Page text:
Listening to Books →
When a New York Times reporter asked Harold Bloom a couple of years ago what he thought of audio books, the great Yale humanist told her that “deep reading really demands the inner ear as well as the outer ear.” It requires, he continued, the use of “that part of you which is open to wisdom. You need the text in front of you.” This sounds to me somewhat peculiar, but a lot of people basically...
How to be a faster writer →
“Professional Writing Expertise,” by Ronald Kellogg, contains enough writerly insight to fuel a thousand Iowa workshops. And the opening words could not be more comforting: “Writing extended texts for publication is a major cognitive challenge, even for professionals who compose for a living.” See, Dad! This is hard work.
Readers' Africa: Back on track →
On January 2 1958, I departed from Cape Town railway station to take up an appointment with the colonial government in what was then Zomba, Nyasaland.
Magic Journalism →
If the work of contemporary Latin American novelists, sprinkled with trees that move and birds that talk, is magic realism, Kapuscinski, a Pole, has created a kind of magic journalism.
What Would the End of Football Look Like?: An... →
People — American people — might actually start calling “soccer” by the moniker of “football.”
Transfer deadline day: Oh what a circus →
The entire day is testimony to Sky’s creativity, a street party in celebration of destabilising uber‑commerce erected on the very fringes of a firewall designed to prevent destabilising uber‑commerce, like cold war Moscow street capitalists doing a roaring black market trade in Red Army bearskin hats.
Story of Langston Hughes Meeting Jacques Roumain →
“I arose from my table on the cargo batch, wiped my hands on my trousers, and was introduced by Roumain as “the greatest Negro poet who had ever come to honor Haitian soil.” Each man bowed gravely. I bowed too.
At Last, The South Loses Well →
So, South Carolina? Make the repetition a memory. Heed the orders of General Lee. On retiring from the field of battle, brave enough to weep in plain view of his men, admitting defeat while somehow maintaining his own indelible sense of human honor, he called back, “Furl the flag, boys.”
Southern food, beyond the butter →
Southern food is a celebration of the people within the community, using the agrarian bounty that is constantly around them. It pays homage to the past but is a constantly evolving, ebbing with the seasons and flowing with the constant progression of the South.
Stumptown Girl: An indie-rock star satirizes... →
Even worse, she said, was “the élitism that passes itself off as inclusiveness.” She went on, “The rules are so esoteric, so hard to follow, that no one else could fit in. And what you’ll never admit to yourself is that you don’t want other people to fit in.” That’s a good summation of what “Portlandia” lampoons.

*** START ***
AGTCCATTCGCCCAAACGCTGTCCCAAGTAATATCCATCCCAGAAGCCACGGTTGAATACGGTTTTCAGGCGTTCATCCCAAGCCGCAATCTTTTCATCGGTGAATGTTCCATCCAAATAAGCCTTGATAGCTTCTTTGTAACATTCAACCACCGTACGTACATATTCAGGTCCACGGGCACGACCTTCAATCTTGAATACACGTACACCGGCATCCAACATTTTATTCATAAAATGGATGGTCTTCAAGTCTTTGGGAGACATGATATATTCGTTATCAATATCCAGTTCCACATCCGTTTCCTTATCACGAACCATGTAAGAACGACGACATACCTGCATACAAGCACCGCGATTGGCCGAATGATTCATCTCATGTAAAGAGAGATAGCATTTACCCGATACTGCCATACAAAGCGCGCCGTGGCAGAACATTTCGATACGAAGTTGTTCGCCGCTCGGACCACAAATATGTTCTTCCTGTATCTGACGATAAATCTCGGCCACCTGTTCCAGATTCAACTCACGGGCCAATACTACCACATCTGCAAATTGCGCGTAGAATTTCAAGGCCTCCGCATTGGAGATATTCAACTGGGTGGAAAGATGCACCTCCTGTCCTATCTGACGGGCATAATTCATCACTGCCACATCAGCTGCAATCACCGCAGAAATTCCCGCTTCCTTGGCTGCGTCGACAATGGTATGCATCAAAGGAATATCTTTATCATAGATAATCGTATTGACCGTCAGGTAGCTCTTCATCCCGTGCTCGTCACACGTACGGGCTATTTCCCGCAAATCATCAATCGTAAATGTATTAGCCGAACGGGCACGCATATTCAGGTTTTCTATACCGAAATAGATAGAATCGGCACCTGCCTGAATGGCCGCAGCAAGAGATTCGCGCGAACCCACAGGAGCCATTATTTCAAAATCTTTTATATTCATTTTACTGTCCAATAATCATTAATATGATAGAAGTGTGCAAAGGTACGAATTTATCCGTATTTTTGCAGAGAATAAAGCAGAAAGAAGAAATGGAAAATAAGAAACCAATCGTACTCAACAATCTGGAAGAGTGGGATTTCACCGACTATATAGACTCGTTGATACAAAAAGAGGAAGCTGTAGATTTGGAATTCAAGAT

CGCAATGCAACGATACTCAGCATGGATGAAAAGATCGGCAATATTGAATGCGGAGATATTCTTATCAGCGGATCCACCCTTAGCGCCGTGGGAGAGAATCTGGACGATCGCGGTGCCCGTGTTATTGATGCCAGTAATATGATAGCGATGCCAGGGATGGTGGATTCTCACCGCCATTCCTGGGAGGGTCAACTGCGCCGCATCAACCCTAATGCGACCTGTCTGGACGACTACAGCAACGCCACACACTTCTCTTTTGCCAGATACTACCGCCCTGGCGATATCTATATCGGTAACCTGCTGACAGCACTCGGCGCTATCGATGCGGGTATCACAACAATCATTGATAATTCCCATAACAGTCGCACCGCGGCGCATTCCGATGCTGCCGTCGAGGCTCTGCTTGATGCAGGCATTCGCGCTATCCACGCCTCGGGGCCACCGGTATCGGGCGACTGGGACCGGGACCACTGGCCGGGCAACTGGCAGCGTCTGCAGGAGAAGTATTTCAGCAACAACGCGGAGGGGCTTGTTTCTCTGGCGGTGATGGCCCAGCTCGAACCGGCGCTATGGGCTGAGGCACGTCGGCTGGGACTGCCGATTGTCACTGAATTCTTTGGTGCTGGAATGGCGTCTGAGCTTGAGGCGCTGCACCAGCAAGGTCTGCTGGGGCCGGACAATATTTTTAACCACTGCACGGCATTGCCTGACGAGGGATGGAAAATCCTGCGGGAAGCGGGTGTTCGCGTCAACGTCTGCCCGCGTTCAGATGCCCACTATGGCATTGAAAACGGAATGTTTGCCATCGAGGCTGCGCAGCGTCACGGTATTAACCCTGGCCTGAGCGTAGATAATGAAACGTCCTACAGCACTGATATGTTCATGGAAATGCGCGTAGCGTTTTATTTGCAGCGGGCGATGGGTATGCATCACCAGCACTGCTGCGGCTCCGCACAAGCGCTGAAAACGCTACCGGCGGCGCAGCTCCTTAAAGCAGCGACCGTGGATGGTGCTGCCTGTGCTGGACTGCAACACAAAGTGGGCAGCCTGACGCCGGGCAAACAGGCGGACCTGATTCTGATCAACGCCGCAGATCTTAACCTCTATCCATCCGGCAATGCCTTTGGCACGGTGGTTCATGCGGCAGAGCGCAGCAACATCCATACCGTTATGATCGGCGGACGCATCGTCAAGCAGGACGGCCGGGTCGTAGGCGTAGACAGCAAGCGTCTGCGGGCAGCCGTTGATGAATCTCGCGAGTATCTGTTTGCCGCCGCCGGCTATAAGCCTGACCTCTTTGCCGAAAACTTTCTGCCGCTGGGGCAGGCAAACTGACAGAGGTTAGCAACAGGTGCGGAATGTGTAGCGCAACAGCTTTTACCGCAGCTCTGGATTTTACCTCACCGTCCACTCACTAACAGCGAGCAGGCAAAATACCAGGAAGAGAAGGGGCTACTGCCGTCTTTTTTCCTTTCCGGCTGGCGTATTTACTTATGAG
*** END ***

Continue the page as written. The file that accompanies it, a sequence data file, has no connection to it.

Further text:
How to change your view of Africa →
“You are not writing about the white man. That’s not the person you grew up with. This is not the person I have a beef with. The guy I have a beef with is the shebeen owner.” And so he has found African writers, Francophone and Anglophone, still living in Africa, who write mostly about a lower-middle-class Africa that almost never gets described.
How to be a dictator →
It’s much better to decide who gets to eat than to let the people feed themselves. If you lower taxes people will do more work, but then people will get rewards that aren’t coming through you. Everything good must come through you.
His Music Rules in Haiti →
Sitting at the bar at the Spirit, Champagne emphasizes Martelly’s ability to attract fans across the political and social spectrum. “Sweet Micky is the only one who brings everyone together,” he claims. “I don’t care if you are from the slums of Cite Soleil or from Petionville; Sweet Micky brings everyone together in peace and they enjoy his music.”
Africa Cup of Nations 2012: Mali's heroes weep for... →
Often tears on a football pitch feel self-indulgent, the spoiled multimillionaire brat bawling because he’s missed out on yet another medal. Here, though, as the fans who remained gently applauded, it was easy to have sympathy for a man who clearly felt he had let his country down—and a country that will probably never have a better chance to win the Cup of Nations. Who can imagine the...
Football Season is Over →
No More Games. No More Bombs. No More Walking. No More Fun. No More Swimming.
The Pitfalls of Indie Fame: On tUnE-yArDs and the... →
“Hey, remember that one winter when we all thought tUnE-yArDs was supposed to be brilliant? That fucking puppeteer? Were we all high at the same time? What was wrong with us?”
At Lunch With Raoul Peck: Exporting Haitian... →
“It’s important for me to show Haitians as human beings and not just as objects,” he continued. “We have a very heavy legacy in that we are seen as either voodoo followers or AIDS carriers. The least I can do is show people as people and not as marionettes or exotic bodies.”
Football’s best managers: A look into club... →
Football managers are modern celebrities, yet the vast majority appear to add no value to their teams, and could probably be replaced by their secretaries or stuffed teddy bears without anyone noticing.